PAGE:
Generalized functions have generalized derivatives. This is how we make sense of things like delta “functions” that are not functions, or functions that are not differentiable satisfying a differential equation. More on that here.
A major theme in the modern approach to partial differential equations is to first look for solutions in a space of generalized functions, then (hopefully) prove that the generalized function that solves your equation is a plain old function with derivatives in the classical sense.
You can differentiate generalized functions as many times as you’d like; the derivatives always exist, but these derivatives may not correspond to ordinary functions, i.e. may not be regular distributions . And if the (generalized) derivatives are regular distributions, the functions they correspond to may not have as many (classical) derivatives as you’d like.
Rather than generalized derivatives existing, we’re primarily interested in generalized derivatives being regular and having finite Lebesgue norms. If generalized functions are “nice” in this sense, then we can “trade” them for classical functions, and the Sobolev embedding theorem sets the “exchange rate” for the trade.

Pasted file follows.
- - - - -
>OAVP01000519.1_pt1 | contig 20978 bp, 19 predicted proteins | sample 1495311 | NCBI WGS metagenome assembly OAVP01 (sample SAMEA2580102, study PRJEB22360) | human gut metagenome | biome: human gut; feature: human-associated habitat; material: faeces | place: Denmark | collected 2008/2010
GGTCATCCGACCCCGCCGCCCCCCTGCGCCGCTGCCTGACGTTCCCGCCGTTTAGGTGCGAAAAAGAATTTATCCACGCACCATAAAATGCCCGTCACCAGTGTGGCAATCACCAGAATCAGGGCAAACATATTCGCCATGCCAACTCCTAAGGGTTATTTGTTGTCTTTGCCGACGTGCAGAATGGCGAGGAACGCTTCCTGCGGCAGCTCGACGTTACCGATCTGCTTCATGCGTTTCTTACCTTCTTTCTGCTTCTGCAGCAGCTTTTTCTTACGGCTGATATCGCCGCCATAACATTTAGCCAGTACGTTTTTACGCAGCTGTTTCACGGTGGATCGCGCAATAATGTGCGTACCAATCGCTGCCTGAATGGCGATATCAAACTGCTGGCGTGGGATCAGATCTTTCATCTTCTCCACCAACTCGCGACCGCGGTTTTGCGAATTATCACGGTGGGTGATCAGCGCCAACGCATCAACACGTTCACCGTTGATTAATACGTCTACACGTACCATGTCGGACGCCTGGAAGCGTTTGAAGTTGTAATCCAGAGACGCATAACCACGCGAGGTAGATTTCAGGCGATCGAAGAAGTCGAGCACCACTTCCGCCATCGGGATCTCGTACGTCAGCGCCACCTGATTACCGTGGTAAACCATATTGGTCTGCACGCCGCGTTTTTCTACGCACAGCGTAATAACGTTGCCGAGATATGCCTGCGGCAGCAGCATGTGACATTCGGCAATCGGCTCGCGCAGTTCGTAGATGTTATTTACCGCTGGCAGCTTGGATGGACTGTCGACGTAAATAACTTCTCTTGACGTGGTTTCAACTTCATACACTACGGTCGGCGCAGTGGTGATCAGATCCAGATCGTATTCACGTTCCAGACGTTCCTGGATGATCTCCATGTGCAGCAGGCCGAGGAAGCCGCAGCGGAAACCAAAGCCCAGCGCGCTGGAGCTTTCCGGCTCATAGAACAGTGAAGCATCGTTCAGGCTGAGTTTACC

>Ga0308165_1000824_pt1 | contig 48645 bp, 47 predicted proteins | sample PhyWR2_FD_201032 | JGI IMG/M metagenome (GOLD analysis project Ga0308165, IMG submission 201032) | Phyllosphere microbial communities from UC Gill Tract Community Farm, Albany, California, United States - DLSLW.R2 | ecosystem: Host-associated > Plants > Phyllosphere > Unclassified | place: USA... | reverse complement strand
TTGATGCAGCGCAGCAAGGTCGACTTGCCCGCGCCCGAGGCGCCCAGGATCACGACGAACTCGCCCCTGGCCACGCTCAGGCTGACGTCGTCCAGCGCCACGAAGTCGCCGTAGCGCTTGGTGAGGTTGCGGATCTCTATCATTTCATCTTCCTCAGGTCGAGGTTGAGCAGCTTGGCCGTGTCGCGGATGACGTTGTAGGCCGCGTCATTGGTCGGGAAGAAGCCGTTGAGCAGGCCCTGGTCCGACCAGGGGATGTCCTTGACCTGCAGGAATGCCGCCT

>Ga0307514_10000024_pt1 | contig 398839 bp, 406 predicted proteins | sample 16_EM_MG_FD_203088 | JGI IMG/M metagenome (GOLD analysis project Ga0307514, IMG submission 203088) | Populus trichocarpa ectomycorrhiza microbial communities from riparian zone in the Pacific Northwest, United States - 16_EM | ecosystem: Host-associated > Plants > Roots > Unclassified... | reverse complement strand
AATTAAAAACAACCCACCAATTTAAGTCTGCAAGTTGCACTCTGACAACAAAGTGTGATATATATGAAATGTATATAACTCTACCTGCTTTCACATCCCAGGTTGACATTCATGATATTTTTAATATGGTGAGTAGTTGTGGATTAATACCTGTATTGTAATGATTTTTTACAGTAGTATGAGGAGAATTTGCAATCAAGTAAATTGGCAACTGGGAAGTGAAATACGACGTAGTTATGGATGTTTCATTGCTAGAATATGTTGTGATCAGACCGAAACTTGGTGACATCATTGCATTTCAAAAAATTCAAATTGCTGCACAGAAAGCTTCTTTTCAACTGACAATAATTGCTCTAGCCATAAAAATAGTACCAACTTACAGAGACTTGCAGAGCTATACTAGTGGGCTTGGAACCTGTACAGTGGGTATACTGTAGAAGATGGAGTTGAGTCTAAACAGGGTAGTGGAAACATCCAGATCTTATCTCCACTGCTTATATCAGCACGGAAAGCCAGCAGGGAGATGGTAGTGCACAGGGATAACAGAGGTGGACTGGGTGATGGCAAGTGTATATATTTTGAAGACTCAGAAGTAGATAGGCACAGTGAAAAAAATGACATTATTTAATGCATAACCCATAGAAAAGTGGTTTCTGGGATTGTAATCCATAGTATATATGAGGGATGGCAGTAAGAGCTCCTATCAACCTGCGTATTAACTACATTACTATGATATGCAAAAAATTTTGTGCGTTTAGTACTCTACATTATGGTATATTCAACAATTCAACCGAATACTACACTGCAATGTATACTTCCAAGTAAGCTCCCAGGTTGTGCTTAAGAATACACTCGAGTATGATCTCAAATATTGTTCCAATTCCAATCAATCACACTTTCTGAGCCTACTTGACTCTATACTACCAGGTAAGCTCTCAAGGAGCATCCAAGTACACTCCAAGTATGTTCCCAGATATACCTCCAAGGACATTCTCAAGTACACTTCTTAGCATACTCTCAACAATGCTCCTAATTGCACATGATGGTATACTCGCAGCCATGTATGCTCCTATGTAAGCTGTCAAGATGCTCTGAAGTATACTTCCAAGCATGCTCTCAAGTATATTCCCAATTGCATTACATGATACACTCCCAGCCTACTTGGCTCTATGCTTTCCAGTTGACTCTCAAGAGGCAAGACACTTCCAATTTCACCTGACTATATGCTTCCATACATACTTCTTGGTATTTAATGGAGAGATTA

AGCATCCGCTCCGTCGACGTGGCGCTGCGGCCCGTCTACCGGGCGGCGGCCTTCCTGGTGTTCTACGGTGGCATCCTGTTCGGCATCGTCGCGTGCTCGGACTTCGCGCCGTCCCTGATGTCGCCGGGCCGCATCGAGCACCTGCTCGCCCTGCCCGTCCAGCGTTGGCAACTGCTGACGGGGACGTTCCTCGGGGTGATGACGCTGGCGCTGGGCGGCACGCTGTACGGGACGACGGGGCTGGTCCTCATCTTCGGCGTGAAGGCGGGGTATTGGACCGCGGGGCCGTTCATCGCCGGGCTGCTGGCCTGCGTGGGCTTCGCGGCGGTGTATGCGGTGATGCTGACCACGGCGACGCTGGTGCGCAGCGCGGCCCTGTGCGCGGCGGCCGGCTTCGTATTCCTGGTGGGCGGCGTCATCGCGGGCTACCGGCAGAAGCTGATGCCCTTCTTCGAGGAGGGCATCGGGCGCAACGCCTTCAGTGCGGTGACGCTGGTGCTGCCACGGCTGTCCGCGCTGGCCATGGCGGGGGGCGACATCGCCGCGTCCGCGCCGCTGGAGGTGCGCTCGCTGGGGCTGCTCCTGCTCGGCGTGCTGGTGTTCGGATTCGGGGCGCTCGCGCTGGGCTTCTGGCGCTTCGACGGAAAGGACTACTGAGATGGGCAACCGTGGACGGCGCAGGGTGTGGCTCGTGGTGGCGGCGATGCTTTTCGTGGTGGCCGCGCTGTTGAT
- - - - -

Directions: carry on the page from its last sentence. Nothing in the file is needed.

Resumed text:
There are a lot of variations on the Sobolev embedding theorem, but one version of the theorem, but one version says that if a function f on ℝn has generalized derivatives up to order k that all correspond to Lp functions, then f is equal (almost everywhere) to a function that has r derivatives, with each of the derivatives being Hölder continuous with exponent α if
n < p
r + α < k – n/p.
 A distribution is a continuous linear functional on a space of test functions. If the effect of a distribution on a test function φ is equal to the integral of the product of a function f and φ, then the distribution is called regular, and we leave the distinction between the distribution and the function f implicit.
The Dirac delta function δ acts on a test function φ by returning φ(0). This is not a regular distribution because there is no function you can integrate against φ and always get φ(0) out.